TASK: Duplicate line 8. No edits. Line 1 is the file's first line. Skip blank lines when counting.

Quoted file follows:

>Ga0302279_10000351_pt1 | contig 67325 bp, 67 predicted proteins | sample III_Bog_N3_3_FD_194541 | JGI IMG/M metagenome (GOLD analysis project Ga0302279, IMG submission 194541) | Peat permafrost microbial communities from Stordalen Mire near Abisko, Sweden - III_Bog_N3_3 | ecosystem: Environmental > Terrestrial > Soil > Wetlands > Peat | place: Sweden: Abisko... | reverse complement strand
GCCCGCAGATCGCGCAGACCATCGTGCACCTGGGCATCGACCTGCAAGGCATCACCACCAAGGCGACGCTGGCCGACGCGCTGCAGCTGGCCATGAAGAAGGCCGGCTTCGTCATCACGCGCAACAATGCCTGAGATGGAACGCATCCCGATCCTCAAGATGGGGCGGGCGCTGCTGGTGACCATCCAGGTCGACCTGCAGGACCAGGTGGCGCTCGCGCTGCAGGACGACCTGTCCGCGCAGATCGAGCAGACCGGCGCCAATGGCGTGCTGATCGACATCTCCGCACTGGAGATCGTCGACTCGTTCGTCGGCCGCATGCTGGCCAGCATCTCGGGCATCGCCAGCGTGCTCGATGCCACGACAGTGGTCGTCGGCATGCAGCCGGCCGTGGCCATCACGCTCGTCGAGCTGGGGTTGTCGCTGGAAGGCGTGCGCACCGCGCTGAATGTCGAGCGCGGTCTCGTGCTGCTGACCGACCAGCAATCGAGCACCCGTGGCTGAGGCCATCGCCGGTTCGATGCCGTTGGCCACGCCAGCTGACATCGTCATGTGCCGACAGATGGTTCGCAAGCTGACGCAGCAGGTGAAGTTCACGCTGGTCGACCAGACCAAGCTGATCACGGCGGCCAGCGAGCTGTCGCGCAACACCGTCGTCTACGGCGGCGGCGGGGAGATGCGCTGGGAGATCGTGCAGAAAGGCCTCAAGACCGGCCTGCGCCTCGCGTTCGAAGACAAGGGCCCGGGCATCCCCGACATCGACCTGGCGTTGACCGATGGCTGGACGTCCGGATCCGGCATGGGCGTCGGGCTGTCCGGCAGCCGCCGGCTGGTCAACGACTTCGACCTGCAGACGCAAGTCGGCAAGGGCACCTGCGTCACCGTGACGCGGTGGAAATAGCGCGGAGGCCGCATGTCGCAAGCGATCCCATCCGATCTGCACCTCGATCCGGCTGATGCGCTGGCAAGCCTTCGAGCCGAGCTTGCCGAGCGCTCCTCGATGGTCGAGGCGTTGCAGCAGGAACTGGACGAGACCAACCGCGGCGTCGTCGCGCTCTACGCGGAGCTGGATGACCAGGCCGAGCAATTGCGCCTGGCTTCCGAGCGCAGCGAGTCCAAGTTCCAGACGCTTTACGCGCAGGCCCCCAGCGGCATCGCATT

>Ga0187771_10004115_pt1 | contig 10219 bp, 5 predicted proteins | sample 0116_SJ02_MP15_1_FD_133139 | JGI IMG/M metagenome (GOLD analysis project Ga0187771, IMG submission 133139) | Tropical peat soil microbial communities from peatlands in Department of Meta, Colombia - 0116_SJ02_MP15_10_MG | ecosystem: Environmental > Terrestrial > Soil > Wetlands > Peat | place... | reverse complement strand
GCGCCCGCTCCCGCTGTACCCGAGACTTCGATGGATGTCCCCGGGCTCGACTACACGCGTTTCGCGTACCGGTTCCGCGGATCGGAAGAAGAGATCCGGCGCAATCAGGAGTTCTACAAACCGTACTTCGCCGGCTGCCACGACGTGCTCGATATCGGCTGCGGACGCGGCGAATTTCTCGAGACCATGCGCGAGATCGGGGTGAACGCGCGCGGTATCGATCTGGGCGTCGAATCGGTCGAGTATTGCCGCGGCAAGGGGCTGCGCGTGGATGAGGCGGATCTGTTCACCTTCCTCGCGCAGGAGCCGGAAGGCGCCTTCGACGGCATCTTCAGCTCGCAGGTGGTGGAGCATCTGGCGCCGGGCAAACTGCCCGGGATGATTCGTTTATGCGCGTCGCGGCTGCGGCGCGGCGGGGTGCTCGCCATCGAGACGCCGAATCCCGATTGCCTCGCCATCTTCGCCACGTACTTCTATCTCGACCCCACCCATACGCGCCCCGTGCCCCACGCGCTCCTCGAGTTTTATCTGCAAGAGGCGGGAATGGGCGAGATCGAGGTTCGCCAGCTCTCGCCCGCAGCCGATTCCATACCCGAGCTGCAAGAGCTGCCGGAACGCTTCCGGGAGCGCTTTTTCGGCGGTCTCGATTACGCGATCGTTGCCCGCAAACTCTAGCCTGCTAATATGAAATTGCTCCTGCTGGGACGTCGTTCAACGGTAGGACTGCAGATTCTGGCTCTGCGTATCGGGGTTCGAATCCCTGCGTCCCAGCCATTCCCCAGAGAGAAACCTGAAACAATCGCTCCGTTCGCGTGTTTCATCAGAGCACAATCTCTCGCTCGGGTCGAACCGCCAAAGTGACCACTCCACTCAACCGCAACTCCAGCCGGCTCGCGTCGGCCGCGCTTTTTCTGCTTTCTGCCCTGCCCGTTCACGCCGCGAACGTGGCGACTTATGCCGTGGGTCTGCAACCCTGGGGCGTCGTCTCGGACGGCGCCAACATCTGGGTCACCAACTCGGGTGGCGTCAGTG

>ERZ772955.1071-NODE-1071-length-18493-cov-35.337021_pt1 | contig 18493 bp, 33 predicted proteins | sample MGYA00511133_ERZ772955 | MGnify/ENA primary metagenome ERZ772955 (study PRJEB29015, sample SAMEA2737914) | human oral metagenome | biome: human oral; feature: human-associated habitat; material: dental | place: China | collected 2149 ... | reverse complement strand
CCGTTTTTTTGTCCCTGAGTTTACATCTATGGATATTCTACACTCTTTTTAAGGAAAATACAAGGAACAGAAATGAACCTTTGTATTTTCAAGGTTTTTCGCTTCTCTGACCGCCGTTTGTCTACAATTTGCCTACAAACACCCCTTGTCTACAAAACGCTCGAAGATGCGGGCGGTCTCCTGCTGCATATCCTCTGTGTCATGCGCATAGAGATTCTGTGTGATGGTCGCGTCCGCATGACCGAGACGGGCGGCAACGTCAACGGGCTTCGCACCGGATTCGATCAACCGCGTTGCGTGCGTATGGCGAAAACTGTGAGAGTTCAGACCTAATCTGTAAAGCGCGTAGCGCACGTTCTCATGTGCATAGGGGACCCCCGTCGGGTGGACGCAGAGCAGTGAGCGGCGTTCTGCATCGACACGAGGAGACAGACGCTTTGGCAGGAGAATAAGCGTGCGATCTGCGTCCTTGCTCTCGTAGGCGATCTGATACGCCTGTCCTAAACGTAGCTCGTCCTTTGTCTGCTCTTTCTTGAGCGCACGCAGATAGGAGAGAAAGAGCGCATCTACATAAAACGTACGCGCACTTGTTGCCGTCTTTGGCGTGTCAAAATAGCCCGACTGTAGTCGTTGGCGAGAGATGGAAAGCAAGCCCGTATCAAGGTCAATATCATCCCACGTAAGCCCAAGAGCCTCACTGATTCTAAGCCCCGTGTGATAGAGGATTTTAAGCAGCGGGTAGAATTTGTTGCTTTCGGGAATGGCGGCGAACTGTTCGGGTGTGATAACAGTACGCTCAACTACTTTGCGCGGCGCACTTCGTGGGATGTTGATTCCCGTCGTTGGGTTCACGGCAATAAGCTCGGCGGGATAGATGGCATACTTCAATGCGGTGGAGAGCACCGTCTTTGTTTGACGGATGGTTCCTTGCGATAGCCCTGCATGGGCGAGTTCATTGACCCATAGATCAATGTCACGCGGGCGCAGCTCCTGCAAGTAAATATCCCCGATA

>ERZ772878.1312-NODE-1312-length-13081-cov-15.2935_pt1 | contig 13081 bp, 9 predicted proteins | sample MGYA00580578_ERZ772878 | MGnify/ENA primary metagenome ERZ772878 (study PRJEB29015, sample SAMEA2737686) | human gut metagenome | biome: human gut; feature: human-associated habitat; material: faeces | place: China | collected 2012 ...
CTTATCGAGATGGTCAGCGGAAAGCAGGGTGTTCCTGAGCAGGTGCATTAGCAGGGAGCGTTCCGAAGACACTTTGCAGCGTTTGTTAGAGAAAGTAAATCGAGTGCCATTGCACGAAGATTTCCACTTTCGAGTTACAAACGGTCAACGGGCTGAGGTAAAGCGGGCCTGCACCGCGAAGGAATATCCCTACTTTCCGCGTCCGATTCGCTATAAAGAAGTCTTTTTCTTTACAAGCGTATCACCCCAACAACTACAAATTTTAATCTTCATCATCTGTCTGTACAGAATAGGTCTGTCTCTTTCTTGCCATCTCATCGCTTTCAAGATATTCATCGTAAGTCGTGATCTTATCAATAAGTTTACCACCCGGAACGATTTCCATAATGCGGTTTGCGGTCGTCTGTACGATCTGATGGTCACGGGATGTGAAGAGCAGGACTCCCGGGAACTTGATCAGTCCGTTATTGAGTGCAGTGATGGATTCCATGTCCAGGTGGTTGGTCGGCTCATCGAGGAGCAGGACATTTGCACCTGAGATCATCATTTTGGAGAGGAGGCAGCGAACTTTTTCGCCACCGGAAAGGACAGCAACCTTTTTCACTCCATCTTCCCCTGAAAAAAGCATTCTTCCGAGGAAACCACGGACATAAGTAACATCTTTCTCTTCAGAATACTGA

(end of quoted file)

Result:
CTTATCGAGATGGTCAGCGGAAAGCAGGGTGTTCCTGAGCAGGTGCATTAGCAGGGAGCGTTCCGAAGACACTTTGCAGCGTTTGTTAGAGAAAGTAAATCGAGTGCCATTGCACGAAGATTTCCACTTTCGAGTTACAAACGGTCAACGGGCTGAGGTAAAGCGGGCCTGCACCGCGAAGGAATATCCCTACTTTCCGCGTCCGATTCGCTATAAAGAAGTCTTTTTCTTTACAAGCGTATCACCCCAACAACTACAAATTTTAATCTTCATCATCTGTCTGTACAGAATAGGTCTGTCTCTTTCTTGCCATCTCATCGCTTTCAAGATATTCATCGTAAGTCGTGATCTTATCAATAAGTTTACCACCCGGAACGATTTCCATAATGCGGTTTGCGGTCGTCTGTACGATCTGATGGTCACGGGATGTGAAGAGCAGGACTCCCGGGAACTTGATCAGTCCGTTATTGAGTGCAGTGATGGATTCCATGTCCAGGTGGTTGGTCGGCTCATCGAGGAGCAGGACATTTGCACCTGAGATCATCATTTTGGAGAGGAGGCAGCGAACTTTTTCGCCACCGGAAAGGACAGCAACCTTTTTCACTCCATCTTCCCCTGAAAAAAGCATTCTTCCGAGGAAACCACGGACATAAGTAACATCTTTCTCTTCAGAATACTGA